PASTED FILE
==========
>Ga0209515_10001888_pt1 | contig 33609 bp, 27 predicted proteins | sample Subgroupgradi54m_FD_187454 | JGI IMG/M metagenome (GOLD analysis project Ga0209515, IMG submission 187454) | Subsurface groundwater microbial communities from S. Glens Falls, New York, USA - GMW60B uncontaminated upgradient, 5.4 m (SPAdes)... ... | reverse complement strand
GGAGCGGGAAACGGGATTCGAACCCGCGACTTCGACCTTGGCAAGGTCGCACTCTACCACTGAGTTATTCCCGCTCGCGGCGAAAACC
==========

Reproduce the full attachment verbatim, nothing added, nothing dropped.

>Ga0209515_10001888_pt1 | contig 33609 bp, 27 predicted proteins | sample Subgroupgradi54m_FD_187454 | JGI IMG/M metagenome (GOLD analysis project Ga0209515, IMG submission 187454) | Subsurface groundwater microbial communities from S. Glens Falls, New York, USA - GMW60B uncontaminated upgradient, 5.4 m (SPAdes)... ... | reverse complement strand
GGAGCGGGAAACGGGATTCGAACCCGCGACTTCGACCTTGGCAAGGTCGCACTCTACCACTGAGTTATTCCCGCTCGCGGCGAAAACC